CM & M GROUP, INC. v. Carroll

Annotate this Case

453 A.2d 788 (1982)

CM & M GROUP, INC., Defendant Below, Appellant, Cross-Appellee, v. Thomas J. CARROLL, Plaintiff Below, Appellee, Cross-Appellant.

Supreme Court of Delaware.

Submitted: April 15, 1982.

Decided: September 15, 1982.

H. James Conaway, Jr., Edward B. Maxwell, 2nd (argued), Young, Conaway, Stargatt & Taylor, Wilmington, and Clinton A. Stuntebeck, Schnader, Harrison, Segal & Lewis, Philadelphia, Pa., of counsel, for defendant below, appellant, cross-appellee.

William Prickett (argued), Vernon R. Proctor, Prickett, Jones, Elliott, Kristol & Schnee, Wilmington, for plaintiff below, appellee, cross-appellant.


*790 HERRMANN, Chief Justice:

In this appeal, the defendant, CM & M Group, Inc. (hereinafter "CM & M") seeks reversal of a Court of Chancery decision on the grounds that the Court committed reversible error (1) in ordering CM & M to produce for inspection and copying by the plaintiff, Thomas J. Carroll (hereinafter "Carroll"), fifteen separate categories of corporate books and records, and (2) in denying CM & M's motion for reassignment of the case to a Vice Chancellor. Carroll cross appeals, asking this Court to reverse the Trial Court's denial of his requests both for periodic updating of CM & M financial information, and an award of attorney's fees.


The plaintiff, Carroll, was one of the founders of Carroll, McEntee and McGinley, Inc. (hereinafter "Carroll, McEntee"), which began operations in December, 1969. Carroll, McEntee was a broker in U.S. Government securities. As a founder, Carroll received a 51% controlling interest in the firm and served as the company's first President and Chairman of the Board.

Personality conflicts developed subsequently between Carroll and many of his key employees. In 1972, these conflicts culminated in a threat by these employees of their mass exodus unless Carroll relinquished control of Carroll, McEntee. Carroll acceded to their demand and resigned as President and Chairman of the Board. Additionally, Carroll sold approximately one-third of his shares back to the corporation, retaining approximately one-third of the shares of Carroll, McEntee. He was compensated for the sale of the shares, receiving $900,000 for the sale of his stock, and a consulting contract worth approximately $750,000. Carroll retained his position on the board until 1976 when he was ousted from that position as a result of continuing personality conflicts. He retained his position as a consultant to the firm until 1980.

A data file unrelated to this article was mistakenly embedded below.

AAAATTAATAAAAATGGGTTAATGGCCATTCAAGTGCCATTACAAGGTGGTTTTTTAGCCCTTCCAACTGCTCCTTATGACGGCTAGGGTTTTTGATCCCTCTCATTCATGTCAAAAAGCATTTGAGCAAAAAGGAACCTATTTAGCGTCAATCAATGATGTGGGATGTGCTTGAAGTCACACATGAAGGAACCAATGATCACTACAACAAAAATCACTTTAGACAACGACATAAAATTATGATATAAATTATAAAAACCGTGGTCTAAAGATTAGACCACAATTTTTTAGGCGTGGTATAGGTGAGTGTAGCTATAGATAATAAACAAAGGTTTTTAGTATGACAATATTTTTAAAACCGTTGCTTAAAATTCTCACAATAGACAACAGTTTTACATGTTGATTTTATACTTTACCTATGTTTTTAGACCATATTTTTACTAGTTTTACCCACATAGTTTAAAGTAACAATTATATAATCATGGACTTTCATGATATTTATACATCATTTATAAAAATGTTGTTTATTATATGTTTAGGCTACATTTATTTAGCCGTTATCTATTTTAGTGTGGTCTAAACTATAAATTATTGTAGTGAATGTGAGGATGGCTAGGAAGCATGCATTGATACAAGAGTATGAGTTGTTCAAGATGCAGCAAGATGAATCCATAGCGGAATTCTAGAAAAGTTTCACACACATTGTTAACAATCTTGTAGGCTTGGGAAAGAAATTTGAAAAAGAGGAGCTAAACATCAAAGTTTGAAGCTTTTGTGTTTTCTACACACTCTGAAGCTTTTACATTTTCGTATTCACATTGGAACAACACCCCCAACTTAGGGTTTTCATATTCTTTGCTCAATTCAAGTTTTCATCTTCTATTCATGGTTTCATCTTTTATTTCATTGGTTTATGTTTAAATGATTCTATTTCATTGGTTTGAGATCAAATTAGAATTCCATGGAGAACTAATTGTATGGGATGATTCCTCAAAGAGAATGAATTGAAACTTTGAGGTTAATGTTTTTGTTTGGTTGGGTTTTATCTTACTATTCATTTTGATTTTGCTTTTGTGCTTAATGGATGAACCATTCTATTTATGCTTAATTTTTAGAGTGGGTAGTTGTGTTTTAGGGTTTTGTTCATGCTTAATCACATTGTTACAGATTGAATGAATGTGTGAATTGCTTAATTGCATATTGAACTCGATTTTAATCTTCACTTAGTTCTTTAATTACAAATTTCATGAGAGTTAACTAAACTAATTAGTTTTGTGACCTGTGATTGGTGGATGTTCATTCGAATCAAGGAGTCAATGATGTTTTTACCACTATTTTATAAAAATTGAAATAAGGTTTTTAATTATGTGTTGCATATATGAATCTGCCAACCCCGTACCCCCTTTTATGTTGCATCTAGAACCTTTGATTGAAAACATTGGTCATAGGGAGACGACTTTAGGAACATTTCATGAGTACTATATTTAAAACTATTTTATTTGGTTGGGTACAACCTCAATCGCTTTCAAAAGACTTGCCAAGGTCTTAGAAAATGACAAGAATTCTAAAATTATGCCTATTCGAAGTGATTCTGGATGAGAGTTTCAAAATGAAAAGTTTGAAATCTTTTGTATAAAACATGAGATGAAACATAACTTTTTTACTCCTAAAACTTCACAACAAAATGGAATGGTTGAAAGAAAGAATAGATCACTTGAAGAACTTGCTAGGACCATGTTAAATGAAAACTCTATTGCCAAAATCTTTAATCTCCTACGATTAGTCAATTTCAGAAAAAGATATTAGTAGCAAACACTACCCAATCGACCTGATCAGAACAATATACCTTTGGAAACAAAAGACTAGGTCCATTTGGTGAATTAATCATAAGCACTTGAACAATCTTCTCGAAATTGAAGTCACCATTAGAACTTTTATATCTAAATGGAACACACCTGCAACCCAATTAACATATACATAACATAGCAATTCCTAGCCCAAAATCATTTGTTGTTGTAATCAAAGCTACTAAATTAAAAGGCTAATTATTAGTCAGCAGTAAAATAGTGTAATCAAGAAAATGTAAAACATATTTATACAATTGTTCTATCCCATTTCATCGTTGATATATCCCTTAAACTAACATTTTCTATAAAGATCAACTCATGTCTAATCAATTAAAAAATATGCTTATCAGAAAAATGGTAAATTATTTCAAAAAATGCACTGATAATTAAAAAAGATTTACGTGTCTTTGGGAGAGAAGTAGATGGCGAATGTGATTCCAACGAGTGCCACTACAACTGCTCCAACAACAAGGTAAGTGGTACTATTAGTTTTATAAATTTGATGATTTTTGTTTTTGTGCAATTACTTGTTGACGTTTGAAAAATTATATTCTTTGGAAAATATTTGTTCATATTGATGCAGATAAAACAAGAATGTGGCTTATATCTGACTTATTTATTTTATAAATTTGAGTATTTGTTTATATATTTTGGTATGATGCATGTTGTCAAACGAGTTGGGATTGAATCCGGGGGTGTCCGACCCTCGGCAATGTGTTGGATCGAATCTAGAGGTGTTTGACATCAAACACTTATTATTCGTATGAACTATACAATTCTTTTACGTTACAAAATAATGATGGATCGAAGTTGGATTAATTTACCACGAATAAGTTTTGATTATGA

During the period 1970 to 1980, Carroll, McEntee grew rapidly, eventually comprising eight companies. Management determined that reorganization of the corporate structure was needed to separate the various companies. Consequently, in August, 1980, CM & M was formed as the holding company for all eight subsidiaries, including Carroll, McEntee.

CM & M is a closely held corporation. Pursuant to both an agreement between the shareholders of Carroll, McEntee, and the bylaws of CM & M, the corporation has a right of first refusal to purchase the shares of the corporation before any shareholder may accept a bona fide offer for the acquisition of shares by a third party.

Further, although Carroll is the largest single shareholder of CM & M, owning approximately one-third of its shares, this position carries little actual power. A voting trust created by twelve other shareholders controls 47.9% of the shares of CM & M and will exist until 1990.

Shortly after the 1980 reorganization, Carroll contacted Cyrus J. Lawrence, Inc., an investment firm, concerning the sale of his interest in CM & M. Robert P. O'Brien, *791 an employee of the investment firm, undertook to assist Carroll in the sale of his stock.

In December, 1980, Carroll made a written demand on CM & M for inspection and copying of quarterly financial statements of CM & M and Carroll, McEntee pursuant to 8 Del.C. § 220.[1] CM & M refused his first demand. Carroll subsequently revised his demand, seeking twenty-seven categories of information from CM & M's books and records. CM & M denied the second request and this litigation ensued.